The government is promoting collaboration and partnership between schools and colleges. Indeed, this is at the centre of its vision of 21st century schools. Yet it remains a contradiction that so many government policies - especially those for funding and accountability - are a throwback to the era when 'the market' ruled and schools were encouraged to compete.
As Robert Hill pointed out in Achieving More Together, the ASCL book detailing his research into partnerships, collaboration and competition can co-exist but it is very difficult with the current contradictions.
Soul of the job
There are plenty of other contradictions in education policy.
The more education reform that is introduced, the more contradictions appear. This need not be the case if there were greater consistency in the assumptions underlying policy. The more education legislation and regulation there is, the further away it seems to get from the soul of what we are trying to do in schools and colleges. Of course a legislative framework is needed; of course governments want us to make an impact; but they should never forget the moral purpose of what brought us into education and especially into leadership positions - it's the moral purpose in the job, not the body of legislation, that drives us.
So much reform, so many contradictions. Yet the task here is easier than that faced in the US by Barack Obama as he sets out with the hopes of so many people behind him - as Tony Blair did in 1997 - to create a more just society in which people of all races and backgrounds can improve their life chances through education.
In spite of George Bush's No Child Left Behind education policy, Obama's biggest problem is that there are 50 education jurisdictions, not one. Power in education lies largely with state governors and education boards and below them district superintendents, not with the President of the United States.
No Child Left Behind brought with it a new layer of federal accountability to add to the existing school accountabilities at state and district level. Meeting US school principals and discussing with them the differences and similarities between the US and British education systems, I find little to envy and much to avoid.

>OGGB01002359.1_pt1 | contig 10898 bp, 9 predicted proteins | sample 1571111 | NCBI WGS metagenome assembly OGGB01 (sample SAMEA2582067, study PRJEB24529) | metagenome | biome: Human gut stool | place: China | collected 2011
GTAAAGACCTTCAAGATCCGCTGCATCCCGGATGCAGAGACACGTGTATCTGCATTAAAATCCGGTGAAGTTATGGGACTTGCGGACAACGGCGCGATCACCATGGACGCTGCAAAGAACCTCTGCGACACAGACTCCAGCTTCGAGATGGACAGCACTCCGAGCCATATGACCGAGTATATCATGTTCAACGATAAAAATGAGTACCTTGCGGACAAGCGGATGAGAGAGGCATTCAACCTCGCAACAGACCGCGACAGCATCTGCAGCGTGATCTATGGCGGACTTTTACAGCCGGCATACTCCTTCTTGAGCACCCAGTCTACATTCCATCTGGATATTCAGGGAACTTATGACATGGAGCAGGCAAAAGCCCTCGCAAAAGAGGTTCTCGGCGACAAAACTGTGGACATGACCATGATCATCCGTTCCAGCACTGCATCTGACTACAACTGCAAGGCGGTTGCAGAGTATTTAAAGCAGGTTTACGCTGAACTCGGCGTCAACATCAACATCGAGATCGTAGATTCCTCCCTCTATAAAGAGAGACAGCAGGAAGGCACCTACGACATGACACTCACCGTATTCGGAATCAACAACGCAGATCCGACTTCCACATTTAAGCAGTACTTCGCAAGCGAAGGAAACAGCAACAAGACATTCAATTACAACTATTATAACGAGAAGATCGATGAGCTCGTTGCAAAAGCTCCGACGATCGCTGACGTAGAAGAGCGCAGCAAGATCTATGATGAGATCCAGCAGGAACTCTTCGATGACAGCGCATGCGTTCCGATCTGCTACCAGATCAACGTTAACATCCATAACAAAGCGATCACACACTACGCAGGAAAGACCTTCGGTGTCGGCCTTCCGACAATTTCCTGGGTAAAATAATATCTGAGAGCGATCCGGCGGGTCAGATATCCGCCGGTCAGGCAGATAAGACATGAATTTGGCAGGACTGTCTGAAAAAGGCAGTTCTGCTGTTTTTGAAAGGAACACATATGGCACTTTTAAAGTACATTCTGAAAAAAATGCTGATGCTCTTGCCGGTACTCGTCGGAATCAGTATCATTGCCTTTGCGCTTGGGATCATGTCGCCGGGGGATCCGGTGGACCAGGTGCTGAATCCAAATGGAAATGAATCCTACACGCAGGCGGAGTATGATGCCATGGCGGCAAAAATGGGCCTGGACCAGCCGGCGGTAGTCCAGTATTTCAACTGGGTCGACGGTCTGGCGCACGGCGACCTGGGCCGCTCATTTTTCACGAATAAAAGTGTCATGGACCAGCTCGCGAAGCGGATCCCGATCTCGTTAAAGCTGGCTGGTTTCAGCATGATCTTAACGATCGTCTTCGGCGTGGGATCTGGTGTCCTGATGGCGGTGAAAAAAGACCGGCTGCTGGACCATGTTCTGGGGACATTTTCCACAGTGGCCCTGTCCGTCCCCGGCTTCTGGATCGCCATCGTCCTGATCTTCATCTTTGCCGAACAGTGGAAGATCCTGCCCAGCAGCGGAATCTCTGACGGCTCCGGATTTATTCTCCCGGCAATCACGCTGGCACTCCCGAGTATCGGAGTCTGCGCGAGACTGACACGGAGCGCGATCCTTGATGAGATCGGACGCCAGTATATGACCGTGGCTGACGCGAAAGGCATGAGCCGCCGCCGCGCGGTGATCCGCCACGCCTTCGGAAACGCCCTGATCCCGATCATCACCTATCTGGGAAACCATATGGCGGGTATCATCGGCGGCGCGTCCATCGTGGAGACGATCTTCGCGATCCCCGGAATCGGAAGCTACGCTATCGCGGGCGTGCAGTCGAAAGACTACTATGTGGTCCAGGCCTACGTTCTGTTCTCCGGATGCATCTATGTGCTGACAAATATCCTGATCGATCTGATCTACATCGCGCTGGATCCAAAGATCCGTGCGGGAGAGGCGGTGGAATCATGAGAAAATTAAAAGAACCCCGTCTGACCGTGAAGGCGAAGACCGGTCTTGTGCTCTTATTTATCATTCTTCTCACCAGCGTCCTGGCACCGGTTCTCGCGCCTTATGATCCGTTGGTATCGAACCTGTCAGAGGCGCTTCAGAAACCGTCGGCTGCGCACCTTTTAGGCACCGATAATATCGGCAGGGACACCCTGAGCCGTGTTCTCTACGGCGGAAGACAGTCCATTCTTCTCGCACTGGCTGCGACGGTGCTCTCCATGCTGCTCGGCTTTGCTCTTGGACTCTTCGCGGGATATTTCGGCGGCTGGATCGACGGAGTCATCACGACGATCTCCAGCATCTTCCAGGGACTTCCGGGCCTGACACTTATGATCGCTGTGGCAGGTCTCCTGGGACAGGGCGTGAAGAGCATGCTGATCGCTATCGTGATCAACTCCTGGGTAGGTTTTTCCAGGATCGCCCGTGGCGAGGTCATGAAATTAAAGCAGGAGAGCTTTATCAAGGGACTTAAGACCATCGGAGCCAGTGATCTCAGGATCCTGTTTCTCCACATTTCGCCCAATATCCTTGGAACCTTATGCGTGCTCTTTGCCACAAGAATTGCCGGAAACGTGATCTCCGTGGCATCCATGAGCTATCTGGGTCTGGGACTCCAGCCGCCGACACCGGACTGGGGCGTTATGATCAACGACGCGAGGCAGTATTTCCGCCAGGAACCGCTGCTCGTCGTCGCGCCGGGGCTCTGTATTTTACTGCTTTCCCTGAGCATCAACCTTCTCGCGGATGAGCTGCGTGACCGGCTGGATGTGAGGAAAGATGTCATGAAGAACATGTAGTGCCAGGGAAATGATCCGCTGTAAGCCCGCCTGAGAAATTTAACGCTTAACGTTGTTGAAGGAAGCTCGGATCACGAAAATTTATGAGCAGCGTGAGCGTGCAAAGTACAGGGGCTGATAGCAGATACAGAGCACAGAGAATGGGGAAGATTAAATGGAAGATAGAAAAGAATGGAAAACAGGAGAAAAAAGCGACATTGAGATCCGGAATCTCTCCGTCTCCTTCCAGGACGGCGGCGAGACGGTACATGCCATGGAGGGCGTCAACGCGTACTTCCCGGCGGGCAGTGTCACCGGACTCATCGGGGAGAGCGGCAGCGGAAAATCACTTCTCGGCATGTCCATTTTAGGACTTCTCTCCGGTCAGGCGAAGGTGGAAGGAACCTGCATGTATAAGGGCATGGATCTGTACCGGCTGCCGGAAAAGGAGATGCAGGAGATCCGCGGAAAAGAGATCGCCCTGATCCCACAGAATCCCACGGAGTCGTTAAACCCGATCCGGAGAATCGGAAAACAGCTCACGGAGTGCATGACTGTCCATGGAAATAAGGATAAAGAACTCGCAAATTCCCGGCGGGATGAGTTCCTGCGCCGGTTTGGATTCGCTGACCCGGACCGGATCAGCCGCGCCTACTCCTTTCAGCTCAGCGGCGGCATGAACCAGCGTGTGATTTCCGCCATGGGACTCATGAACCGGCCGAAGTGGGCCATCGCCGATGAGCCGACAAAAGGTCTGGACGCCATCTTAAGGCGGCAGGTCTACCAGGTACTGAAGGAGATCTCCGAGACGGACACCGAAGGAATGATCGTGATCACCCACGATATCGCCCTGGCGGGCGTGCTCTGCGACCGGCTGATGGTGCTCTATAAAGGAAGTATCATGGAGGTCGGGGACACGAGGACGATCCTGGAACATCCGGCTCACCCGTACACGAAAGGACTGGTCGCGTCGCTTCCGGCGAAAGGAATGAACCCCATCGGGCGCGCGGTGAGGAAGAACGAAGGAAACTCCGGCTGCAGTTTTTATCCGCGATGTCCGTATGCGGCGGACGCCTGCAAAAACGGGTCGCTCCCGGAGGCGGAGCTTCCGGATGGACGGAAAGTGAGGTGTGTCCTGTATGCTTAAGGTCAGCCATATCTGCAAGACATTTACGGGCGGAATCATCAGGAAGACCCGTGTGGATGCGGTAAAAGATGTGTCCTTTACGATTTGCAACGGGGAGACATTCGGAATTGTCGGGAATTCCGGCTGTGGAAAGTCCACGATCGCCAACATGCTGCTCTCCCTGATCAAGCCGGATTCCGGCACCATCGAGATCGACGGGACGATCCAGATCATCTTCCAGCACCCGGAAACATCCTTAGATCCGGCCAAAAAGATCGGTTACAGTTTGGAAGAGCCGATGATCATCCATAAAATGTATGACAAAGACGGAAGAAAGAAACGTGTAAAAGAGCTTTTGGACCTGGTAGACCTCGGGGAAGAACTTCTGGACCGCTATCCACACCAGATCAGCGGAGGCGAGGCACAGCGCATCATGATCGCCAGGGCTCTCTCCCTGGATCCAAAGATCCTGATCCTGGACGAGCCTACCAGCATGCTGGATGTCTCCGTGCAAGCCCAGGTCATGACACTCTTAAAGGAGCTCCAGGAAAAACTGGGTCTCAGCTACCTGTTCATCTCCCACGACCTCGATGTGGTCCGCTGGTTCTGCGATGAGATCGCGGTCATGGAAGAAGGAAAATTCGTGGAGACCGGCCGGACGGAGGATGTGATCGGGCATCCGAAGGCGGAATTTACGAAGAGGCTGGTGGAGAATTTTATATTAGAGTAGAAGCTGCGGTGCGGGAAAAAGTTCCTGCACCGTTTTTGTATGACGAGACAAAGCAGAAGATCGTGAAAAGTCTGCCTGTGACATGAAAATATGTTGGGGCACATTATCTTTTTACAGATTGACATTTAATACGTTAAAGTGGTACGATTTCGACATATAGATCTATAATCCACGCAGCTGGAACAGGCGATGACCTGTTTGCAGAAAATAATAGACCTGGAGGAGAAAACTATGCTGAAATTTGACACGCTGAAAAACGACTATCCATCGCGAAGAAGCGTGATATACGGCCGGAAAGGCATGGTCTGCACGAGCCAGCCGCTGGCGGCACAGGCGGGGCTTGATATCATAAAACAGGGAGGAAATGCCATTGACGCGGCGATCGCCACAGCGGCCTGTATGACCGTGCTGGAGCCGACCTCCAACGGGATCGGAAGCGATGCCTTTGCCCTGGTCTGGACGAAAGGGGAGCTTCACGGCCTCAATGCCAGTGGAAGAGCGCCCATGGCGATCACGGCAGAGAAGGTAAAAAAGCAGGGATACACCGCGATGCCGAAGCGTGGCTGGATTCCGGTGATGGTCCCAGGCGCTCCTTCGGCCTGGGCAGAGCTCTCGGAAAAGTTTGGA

We may bemoan the contradictions of the UK education systems - and the plural is becoming increasingly important here, as devolution takes hold - but we should not forget the way in which increased funding from central government very quickly reaches school and college budgets (as do decreases, of course), nor the extent to which we can influence those who pull the levers of education power. ASCL's equivalent in the US, the National Association of Secondary School Principals, has far less influence than we do - not because it is less efficient, but because of the diffusion of the system.
It will take more than the four years of a single administration for Obama, and his popular choice for education secretary, Arne Duncan, to change the deeply ingrained US education system, even though Duncan has so much cross-party support that his Senate confirmation hearings were described as "a love-fest, an atmosphere of milk and honey, with Republicans heaping so much praise on the chief executive officer of Chicago Public Schools they sounded like Democrats." It was as if Sir Tim Brighouse had become secretary of state in England.
Senators spoke with admiration of Duncan's impressive achievements in bringing measurable improvements to Chicago's long-suffering public schools. Teachers may not feel the same way about Duncan, however, as his popularity with Republicans, as much as Democrats, is based on stronger accountability for teachers and administrators, greater public school choice and charter schools, as well as performance-based pay for teachers.
Life is full of contradictions, so it is perhaps not surprising that education policy has its share. Politics, like school and college leadership, is often about making the least bad choice between two undesirable courses of action. Yet the contradictions in education policy seem so often not to be driven by the normal tensions between alternatives but to be self-inflicted.
As we come nearer to the next general election, we must hope that there is more emphasis on the undoubted achievements of schools and colleges in the last 12 years, so that the education policy debate has its basis in the moral purpose of improving the life chances of young people, and so that it becomes more strongly rooted in fact and less in political theory and rhetoric.